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John Rentoul

John Rentoul is chief political commentator for The Independent on Sunday, and visiting fellow at Queen Mary, University of London, where he teaches contemporary history. Previously he was chief leader writer for The Independent. He has written a biography of Tony Blair, whom he admired more at the end of his time in office than he did at the beginning.

"The Independent's must-read man" - Daniel Finkelstein

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Hung parliament: Mystic Megs speak

Posted by John Rentoul
  • Tuesday, 30 March 2010 at 09:28 am
It must be right because Prof Phil Cowley says so. He reports, on the University of Nottingham election blog, on a recent academic conference on election forecasting, at which the consensus for a hung parliament was described as "groupthink". Cowley disagrees:

The different papers presented at the conference came from a variety of different institutions, all working separately, using completely different methods and approaches, and drawing on different data. Some used measures of party support, others measures of prime ministerial/leaders approval. One paper forecasted using local council by-elections, another looked at the public’s expectations of the election. They then weighted and filtered these data in different ways.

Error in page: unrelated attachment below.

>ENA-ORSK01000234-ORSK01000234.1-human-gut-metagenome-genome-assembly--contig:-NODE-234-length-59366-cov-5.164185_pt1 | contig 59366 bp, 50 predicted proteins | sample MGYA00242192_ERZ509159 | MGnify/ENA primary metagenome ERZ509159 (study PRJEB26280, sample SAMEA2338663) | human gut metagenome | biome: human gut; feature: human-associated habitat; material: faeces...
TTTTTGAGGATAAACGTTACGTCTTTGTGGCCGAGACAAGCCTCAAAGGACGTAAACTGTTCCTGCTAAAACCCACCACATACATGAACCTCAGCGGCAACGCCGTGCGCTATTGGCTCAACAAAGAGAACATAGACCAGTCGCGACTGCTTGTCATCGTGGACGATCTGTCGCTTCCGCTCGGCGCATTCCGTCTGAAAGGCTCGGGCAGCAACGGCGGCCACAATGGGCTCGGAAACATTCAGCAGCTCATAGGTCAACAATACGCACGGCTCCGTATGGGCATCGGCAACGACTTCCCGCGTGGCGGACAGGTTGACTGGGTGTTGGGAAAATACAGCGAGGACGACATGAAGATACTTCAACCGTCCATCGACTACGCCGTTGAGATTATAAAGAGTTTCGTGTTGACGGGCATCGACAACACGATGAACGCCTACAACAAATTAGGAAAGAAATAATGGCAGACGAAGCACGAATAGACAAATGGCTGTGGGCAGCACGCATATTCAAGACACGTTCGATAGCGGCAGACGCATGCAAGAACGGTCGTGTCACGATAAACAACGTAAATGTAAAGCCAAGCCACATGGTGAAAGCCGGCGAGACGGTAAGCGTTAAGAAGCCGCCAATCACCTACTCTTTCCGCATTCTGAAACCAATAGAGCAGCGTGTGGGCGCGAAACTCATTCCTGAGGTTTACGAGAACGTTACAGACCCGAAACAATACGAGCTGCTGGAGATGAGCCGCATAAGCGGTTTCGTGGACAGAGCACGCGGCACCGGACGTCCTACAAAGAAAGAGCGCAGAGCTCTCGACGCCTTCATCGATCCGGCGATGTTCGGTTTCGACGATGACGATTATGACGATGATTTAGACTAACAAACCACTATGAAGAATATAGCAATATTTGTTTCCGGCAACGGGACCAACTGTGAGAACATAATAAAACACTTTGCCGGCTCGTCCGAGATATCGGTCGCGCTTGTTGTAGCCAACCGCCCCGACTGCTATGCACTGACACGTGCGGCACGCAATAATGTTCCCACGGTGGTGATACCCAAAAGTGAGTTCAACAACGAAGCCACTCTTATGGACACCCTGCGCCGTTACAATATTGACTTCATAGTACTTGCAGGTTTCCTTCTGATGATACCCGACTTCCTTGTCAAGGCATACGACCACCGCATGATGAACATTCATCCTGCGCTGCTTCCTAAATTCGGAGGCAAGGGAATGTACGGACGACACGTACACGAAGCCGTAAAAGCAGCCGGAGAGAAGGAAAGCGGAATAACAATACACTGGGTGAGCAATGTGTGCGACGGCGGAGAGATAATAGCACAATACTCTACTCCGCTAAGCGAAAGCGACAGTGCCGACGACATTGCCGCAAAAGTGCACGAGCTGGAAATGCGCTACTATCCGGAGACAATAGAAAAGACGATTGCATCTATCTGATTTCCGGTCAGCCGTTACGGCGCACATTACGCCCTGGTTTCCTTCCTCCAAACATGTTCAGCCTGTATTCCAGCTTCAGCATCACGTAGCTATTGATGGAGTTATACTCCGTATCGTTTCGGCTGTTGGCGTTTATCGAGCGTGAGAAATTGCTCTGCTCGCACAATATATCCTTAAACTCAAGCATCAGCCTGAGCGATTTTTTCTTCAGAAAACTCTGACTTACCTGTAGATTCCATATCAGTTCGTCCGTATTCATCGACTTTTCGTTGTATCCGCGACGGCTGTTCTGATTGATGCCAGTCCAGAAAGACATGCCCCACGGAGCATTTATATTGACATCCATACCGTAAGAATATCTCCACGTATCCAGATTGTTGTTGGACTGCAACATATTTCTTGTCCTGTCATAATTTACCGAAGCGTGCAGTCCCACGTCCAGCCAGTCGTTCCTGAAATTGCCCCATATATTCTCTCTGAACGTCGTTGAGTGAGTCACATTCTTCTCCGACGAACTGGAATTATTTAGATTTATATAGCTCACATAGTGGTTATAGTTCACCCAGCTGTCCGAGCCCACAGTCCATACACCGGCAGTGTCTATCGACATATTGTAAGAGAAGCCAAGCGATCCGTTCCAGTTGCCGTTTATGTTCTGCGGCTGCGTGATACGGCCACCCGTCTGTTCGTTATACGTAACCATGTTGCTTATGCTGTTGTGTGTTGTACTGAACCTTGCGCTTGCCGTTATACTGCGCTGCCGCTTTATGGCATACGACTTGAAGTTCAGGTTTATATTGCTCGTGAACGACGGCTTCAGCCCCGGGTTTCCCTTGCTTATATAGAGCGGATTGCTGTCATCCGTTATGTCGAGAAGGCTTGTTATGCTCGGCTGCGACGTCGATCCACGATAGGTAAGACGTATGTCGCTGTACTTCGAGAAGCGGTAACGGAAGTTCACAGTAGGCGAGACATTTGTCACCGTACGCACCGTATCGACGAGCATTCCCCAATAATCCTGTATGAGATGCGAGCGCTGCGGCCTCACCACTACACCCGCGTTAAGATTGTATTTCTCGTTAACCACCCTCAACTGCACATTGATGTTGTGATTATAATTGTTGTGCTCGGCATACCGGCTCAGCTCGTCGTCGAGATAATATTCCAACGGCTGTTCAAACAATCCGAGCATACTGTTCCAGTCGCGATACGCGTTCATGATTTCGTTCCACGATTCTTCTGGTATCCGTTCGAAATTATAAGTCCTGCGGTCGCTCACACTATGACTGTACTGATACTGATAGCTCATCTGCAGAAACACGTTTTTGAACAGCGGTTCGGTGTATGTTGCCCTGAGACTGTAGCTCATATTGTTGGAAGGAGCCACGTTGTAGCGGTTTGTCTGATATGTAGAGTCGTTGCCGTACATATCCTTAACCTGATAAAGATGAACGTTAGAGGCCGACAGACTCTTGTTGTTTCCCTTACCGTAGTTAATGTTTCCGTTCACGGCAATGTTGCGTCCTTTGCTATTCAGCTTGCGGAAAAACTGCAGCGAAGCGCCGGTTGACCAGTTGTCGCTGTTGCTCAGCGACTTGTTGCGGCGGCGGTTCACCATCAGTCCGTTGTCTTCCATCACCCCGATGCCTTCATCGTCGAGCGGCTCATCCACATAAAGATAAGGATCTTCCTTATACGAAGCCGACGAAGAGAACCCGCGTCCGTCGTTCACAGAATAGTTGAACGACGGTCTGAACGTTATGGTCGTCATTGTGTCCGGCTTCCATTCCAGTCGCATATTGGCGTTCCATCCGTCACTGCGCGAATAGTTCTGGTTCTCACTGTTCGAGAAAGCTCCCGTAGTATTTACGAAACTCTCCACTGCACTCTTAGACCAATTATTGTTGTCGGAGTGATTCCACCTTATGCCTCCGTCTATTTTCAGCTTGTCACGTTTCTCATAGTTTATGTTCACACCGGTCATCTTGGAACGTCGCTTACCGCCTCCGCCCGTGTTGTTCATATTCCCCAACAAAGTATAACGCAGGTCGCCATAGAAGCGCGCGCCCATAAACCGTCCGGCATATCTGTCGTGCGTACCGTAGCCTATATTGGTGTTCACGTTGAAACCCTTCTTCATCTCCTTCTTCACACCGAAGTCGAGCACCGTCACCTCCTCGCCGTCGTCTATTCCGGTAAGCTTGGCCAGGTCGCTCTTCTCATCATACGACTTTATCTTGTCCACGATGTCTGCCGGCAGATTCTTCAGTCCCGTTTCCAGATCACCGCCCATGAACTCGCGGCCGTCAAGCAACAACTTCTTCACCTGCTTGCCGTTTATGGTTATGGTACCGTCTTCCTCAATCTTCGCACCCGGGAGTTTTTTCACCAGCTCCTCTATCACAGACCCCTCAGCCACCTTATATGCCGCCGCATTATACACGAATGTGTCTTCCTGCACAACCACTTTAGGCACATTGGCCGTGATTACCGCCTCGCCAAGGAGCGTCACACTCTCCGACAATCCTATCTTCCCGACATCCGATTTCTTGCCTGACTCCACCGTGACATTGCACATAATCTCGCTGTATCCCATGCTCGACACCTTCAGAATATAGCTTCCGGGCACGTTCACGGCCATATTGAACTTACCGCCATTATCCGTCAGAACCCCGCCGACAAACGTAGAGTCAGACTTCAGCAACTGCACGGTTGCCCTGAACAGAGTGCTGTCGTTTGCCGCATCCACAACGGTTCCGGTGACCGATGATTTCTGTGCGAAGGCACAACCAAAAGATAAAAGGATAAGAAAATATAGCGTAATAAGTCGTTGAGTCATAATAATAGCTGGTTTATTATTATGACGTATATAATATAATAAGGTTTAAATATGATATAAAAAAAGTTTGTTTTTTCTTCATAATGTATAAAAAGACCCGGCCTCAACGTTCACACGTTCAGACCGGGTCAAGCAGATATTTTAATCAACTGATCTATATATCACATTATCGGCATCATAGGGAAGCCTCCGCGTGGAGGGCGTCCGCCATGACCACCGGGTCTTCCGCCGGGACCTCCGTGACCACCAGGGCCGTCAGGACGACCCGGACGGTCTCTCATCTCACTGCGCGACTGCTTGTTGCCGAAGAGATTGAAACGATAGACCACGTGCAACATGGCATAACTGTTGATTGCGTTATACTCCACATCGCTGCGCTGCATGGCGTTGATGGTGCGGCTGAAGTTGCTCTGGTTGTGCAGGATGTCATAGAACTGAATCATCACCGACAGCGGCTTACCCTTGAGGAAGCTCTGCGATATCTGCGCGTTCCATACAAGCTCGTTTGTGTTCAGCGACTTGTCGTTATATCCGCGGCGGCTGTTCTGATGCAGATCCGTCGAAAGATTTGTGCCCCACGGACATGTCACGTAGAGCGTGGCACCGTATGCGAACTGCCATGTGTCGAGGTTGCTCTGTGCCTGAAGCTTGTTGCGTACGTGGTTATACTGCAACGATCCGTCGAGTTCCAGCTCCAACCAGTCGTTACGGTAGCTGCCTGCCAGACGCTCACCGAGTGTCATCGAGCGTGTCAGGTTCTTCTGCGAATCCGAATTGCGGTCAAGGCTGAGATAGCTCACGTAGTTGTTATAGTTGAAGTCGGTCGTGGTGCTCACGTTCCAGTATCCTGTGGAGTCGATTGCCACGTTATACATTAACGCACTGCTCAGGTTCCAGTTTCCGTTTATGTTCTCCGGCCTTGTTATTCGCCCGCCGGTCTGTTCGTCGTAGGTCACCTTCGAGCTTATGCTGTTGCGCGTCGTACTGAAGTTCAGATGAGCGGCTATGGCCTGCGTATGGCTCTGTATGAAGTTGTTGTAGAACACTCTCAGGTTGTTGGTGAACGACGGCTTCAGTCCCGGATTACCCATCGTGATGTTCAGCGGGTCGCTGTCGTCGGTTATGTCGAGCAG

And yet here’s the thing: despite working independently, almost every single paper forecast a hung parliament, one in which no party had an overall majority. They differed over which party would hold most seats (most papers predicted the Conservatives), but they almost all predicted than no party would have an overall majority. That’s not group think. That’s the sort of consensus that should make even those of us who are sceptical sit up and take notice. Of course, they could all be wrong, and we’ll know that in a month and a bit, but if so, they will be independently wrong.